Christmas cookbooks: 10 of the best
A mixed bag of goodies, from Dublin cafe food to Indian recipes made simple
Donal Skehan, centre, whose latest offering Eat. Live. Go. Fresh Food Fast is highly recommended, along with four more of our suggestions for Christmas gifts.
The Cardamom Trail by Chetna Makan (published by Mitchell Beazley, £20)
Great British Bake-Off 2014 finalist Chetna Makan’s signature bakes for the TV show drew on her Indian heritage and love of spices, and her debut cookbook follows a similar path. But it’s not just cakes you’ll find here, there are also savoury pies, snacks and breads, and a chapter with some unusual chutneys and pickles.
Must cook: Pistachio, cardamom and white chocolate cake
Kemp and Daly have had to stoutly defend this book since it was published in April, but whatever your position on their high fat, low carb regime, it’s undeniably a rigorously researched and painstakingly crafted work.
Must cook: Sticky sesame chicken
Simple: effortless food, big flavours by Diana Henry (Mitchell Beazley, £25)
Everyone’s favourite food writer strikes again, this time revisiting a theme she first explored in 2004 and one that has universal appeal – how to make everyday dinners taste fantastic. With food photographs by Laura Edwards that are so beautiful you could frame and hang them, Simple is simply stunning.
Must cook: Parmesan roast chicken with cauliflower and thyme
Eat. Live. Go. Fresh Food Fast by Donal Skehan (Hodder & Stoughton, £25)
Life in the fast lane could have been Donal Skehan’s motto for 2016, and his latest cookbook comes with about as many themes as his passport has stamps. Flitting between South East Asia, Scandinavia and all points in between, this is a book that knows no culinary boundaries. Perfect for when you need fresh inspiration.
Must cook: Orange, feta, coriander and barley salad
Summers Under The Tamarind Tree by Sumayya Usmani (Frances Lincoln, £20)
Usmani brings the flavours, colours and textures of her childhood in Pakistan to the pages of her first cookery book. Family favourite recipes that have been honed over generations of use feature throughout. A guide to six different masala blends, each with recipes, is an interesting and unusual addition.
Must cook: Lamb karahi with fennel and coriander
The Brother Hubbard Cookbook by Garrett Fitzgerald (Gill Books, €27.99)
One of the most eagerly awaited cookbooks of the year, and undoubtedly one of the best. There are no less than four yellow silk bookmark strings with this book, and you’ll need them all, and probably more, to pinpoint favourites in this glorious Middle Eastern and Mediterranean melting pot of ideas.
Must cook: Brother Hubbard’s beef koftas
The A-Z of Eating. A Flavour Map for the Adventurous Cook by Felicity Cloake (£25)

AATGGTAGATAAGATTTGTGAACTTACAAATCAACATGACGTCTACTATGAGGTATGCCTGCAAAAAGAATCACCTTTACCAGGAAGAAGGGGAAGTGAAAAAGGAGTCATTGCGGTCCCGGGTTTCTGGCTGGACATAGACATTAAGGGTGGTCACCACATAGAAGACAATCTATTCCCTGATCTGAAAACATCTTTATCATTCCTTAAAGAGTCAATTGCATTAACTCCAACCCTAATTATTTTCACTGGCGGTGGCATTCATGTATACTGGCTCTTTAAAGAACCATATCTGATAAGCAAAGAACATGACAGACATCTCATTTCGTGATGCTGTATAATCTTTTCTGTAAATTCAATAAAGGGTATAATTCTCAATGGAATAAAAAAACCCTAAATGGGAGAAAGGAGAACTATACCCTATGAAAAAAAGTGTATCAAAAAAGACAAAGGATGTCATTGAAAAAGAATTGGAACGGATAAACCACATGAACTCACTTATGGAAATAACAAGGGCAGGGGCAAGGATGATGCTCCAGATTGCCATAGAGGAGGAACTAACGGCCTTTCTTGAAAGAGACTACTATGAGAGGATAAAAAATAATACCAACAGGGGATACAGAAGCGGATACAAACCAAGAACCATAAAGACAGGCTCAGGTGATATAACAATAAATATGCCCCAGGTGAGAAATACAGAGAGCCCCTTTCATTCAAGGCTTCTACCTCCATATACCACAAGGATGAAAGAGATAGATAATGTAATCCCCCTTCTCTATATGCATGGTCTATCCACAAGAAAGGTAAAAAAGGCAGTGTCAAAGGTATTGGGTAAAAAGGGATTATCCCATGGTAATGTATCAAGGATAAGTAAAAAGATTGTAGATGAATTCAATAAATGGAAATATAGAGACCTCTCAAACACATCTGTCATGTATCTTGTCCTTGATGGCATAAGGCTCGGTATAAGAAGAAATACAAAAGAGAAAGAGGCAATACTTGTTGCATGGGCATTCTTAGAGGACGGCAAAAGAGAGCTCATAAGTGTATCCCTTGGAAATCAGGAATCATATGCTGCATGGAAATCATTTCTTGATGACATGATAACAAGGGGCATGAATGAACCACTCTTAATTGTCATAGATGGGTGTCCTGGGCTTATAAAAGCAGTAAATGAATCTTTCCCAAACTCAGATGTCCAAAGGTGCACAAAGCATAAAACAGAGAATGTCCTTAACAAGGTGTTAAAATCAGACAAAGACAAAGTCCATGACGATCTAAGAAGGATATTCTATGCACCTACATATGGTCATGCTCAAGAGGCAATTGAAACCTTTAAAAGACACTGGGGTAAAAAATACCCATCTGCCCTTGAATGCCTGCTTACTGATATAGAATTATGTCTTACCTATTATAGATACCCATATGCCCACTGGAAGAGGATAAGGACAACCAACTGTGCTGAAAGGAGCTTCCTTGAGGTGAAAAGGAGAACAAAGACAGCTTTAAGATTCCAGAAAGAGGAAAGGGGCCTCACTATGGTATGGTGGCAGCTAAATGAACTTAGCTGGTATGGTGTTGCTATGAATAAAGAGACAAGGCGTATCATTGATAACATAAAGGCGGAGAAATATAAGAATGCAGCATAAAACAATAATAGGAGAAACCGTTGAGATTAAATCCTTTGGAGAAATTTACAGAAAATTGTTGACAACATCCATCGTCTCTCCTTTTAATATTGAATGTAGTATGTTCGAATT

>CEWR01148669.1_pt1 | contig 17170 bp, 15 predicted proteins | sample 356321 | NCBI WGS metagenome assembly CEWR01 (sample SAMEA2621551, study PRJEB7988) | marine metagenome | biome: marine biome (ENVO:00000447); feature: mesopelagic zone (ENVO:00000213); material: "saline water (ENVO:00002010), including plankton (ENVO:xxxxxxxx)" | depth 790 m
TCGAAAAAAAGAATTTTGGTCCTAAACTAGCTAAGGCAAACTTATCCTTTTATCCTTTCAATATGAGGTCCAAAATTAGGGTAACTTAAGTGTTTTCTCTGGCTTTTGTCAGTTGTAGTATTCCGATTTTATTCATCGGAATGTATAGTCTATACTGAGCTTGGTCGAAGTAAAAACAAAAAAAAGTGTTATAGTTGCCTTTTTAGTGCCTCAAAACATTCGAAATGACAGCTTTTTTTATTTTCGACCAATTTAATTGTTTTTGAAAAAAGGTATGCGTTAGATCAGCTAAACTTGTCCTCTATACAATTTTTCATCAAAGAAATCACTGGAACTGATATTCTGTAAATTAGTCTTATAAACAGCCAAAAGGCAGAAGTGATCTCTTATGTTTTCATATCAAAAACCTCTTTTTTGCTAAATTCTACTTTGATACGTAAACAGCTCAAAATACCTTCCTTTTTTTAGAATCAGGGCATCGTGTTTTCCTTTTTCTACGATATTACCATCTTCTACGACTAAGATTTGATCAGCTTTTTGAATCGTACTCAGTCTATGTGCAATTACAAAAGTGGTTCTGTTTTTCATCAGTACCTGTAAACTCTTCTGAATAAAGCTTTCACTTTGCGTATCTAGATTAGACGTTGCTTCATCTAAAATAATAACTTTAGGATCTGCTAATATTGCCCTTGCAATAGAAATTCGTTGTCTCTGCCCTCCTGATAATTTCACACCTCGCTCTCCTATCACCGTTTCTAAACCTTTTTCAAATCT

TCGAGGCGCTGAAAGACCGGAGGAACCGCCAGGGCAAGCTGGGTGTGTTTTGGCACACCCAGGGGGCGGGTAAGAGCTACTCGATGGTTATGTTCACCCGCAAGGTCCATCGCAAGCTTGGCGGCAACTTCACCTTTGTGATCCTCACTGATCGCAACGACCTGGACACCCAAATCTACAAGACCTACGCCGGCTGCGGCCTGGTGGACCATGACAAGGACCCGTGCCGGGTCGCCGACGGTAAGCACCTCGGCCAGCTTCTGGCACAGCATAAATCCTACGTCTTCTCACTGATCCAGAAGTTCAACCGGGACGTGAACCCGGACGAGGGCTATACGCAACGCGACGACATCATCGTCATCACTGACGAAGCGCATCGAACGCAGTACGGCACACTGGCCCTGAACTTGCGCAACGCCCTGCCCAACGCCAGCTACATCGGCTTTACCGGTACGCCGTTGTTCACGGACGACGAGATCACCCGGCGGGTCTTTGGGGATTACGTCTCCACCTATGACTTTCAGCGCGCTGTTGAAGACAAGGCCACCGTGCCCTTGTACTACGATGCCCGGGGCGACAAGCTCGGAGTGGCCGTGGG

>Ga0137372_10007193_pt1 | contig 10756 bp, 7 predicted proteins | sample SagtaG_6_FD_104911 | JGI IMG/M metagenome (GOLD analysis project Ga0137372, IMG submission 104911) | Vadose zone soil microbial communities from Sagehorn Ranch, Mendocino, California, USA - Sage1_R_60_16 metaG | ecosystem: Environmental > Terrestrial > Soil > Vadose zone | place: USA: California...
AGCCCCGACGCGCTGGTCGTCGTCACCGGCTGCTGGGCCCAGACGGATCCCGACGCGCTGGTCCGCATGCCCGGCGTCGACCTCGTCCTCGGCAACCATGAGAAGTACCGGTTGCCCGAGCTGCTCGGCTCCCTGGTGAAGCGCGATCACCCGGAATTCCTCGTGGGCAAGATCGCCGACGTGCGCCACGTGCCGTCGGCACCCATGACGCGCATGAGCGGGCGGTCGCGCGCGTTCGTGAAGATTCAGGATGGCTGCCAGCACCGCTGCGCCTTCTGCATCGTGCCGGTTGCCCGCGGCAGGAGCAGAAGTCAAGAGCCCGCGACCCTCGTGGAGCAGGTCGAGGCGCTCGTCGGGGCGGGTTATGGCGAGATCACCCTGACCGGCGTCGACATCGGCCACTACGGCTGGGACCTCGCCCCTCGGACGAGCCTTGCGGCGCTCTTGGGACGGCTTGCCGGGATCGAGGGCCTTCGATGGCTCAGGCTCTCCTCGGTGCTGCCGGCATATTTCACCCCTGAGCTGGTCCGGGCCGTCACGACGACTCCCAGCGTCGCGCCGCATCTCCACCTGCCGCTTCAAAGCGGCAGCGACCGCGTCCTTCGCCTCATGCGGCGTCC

From A is for almond to Z is for zest, Felicity Cloake zigzags around the culinary globe, plucking ideas from everywhere and uniting them in a fresh and exciting way. The author describes this as a book for “when you’re hungry for inspiration, not instruction”.
Must cook: Aloo tikki Scotch eggs
Indian Made Easy by Amandip Uppal (Murdoch Books, £14.99)
There are grander and more scholarly tomes about Indian food, but what I really like about this one, from a former fashion editor, is that it is packed with light, bright, modern versions of the classics. Clever illustrations and stylish presentation add to the appeal. It’s in paperback but I wish it wasn’t, as it’s going to see a lot of use.
Must cook: Tarka dhal with spinach and fresh tomato
Provence to Pondicherry: Recipes from France and Far Away by Tessa Kiros (Quadrille, £25)
When you open a Tessa Kiros cookbook, you embark on a journey, and this is an exotic one, following in the paths of the early French explorers. Setting off from Provence, where Kiros visits regularly from her home in Italy, she ventures further afield, to Guadeloupe, Vietnam, Pondicherry and La Réunion, collectging recipes as she travels, before touching land again in Normandy.
Must cook: Crème brûlée passion et vanille
Salt Is Essential And Other Things I Have Learned from 50 Years At The Stove by Shaun Hill (Kyle Books, £25)
There has been a lot of love for this modest manual this year, and once you open the plain blue cover, it’s easy to see why. The wisdom and wit of one of the UK’s most respected chefs jumps off the pages. It is that rare thing, a truly original cook book – of the type that defies categorisation. You really don’t know what’s going to greet you as you turn the pages; from a recipe for homemade black pudding, to one for Kerala fish curry.
Must cook: Rabbit with mustard crème fraîche and Parma ham